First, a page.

There’s a fantastic (read as: terrible) story in my family of That Time We Went To See A Production Of Twelve Angry Men. It was a while back – at some point when I was old enough to know how much I loved theater but also young enough to be fabulously emotionally immature (as opposed, of course, to my complete emotional maturity now. yikes.)
We were late. Mad late. As anyone who knows me now knows, this is no big surprise, but I promise you – when it comes to theater, I’ll fight as hard as I can against my natural lazy/late impulses to be on time. Because, if you ask me (and I know you did), there is Absolutely Nothing Worse than being late to a theatrical performance.
In the case of Twelve Angry Men, it was one of those ridiculous, emotionally strung out sequences where, running to the theater, all intellectual parts of myself knew that there is no chance of arriving on time, but something about the act of running couldn’t be stopped – logic was abandoned with the first, I’m-Super-Out-Of-Shape pant, until the running became an anxious expression all its own.
We didn’t make it. Sweaty and panting, we arrived at the theater a solid 10 unforgivable minutes into the start of the performance. Frustrated but not beaten, my parents prepared to allow an usher to lead us in. Which, in turn, ushered in the Jessie-Is-Way-Too-Old-To-Have-A-Temper-Tantrum-But-Is-Having-One-Anyway-Just-Go-With-It-Oh-Wait-Don’t-Because-This-Is-A-Preteen-Yes-Preteen-Literally-Having-A-Meltdown-In-The-Lobby-Of-A-Theater. To me, it was inconceivable to enter the theater 10 minutes late. I actually began sobbing at the thought. As far as I’m concerned, it puts me square in the ranks of those jerk theater goers I love to bitch about. I imagined the shocked, judgmental looks of the hacks who were, at the very least, able to arrive at the show on time; the inconvenient grunts as people shifted resentfully. As my nightmare took over, I saw the actors, on the stage, stopping their performance to boo and jeer at the fools who didn’t even have enough of a modicum of respect to arrive at the scheduled performance time.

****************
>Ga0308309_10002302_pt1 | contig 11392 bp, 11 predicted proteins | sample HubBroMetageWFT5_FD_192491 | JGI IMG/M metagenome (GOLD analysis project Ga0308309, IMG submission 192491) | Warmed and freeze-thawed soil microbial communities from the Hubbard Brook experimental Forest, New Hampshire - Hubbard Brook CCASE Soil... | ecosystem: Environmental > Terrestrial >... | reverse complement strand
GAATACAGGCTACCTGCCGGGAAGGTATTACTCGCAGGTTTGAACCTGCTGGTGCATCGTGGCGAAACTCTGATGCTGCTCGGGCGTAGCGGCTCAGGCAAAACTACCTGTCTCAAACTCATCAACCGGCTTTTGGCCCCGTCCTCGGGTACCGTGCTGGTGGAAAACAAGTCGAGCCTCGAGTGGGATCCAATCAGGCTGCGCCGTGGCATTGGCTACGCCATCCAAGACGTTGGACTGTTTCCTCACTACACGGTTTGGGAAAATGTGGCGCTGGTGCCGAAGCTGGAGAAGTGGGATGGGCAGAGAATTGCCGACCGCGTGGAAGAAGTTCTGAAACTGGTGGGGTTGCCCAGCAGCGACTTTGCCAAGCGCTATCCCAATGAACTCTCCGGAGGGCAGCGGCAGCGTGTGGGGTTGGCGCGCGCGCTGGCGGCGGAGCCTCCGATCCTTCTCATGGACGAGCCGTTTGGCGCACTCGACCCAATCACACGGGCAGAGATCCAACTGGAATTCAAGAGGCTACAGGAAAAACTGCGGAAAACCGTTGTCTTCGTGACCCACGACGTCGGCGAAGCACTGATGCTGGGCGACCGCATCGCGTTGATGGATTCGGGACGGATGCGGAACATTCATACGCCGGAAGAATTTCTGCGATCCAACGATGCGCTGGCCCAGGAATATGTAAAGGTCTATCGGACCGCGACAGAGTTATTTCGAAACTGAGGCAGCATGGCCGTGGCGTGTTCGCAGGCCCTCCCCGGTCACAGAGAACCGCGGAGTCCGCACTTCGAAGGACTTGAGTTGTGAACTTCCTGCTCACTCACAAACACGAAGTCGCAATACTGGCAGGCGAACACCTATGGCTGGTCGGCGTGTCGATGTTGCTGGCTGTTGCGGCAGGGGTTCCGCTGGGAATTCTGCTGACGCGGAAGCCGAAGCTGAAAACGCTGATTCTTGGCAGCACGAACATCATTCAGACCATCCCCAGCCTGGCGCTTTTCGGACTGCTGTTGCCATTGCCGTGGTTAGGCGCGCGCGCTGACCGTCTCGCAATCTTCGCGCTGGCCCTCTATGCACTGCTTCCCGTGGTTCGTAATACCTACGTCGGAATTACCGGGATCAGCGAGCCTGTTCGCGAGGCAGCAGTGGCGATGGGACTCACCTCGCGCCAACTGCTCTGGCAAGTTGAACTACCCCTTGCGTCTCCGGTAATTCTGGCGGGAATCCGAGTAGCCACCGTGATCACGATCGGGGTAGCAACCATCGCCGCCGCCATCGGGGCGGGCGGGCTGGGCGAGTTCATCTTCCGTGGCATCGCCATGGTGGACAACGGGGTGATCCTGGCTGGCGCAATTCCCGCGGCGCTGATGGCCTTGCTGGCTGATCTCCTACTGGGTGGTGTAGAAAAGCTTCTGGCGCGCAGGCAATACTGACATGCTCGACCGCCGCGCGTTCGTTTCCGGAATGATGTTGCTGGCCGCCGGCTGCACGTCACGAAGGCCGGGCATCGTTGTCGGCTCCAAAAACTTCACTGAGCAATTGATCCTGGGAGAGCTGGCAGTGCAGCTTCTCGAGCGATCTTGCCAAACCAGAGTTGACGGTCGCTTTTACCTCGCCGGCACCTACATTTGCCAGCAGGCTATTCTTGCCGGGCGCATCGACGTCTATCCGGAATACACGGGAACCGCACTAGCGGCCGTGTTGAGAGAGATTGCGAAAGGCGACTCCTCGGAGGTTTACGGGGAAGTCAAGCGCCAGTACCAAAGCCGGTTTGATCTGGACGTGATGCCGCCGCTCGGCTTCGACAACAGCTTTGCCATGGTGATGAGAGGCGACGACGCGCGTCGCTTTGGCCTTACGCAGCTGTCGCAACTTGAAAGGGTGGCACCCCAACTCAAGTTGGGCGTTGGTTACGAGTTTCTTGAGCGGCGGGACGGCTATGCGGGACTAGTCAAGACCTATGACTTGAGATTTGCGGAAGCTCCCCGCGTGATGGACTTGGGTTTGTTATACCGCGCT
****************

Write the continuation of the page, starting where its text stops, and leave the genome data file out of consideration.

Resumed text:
Was it rational? Hells to the no. But is it a glimpse into the way my anxiety-ridden, easily guilted brain works? For sure. It was a learning experience for my parents, too — from this point on, they understood my
rational need irrational psychosis re: getting to shows on time. It led to a few panicked moments where my mother, stuck in traffic somewhere, recklessly pulled over so that I could jump out of a car and sprint the last couple blocks to a theater.
(**Idea for new exercise program: Constantly be late for shows. Literally the only running I ever do. Might have a permanent damaging effect on my nerves, though)
So, if you take anything from the last 416 words, let it be this: I fucking HATE being late to shows.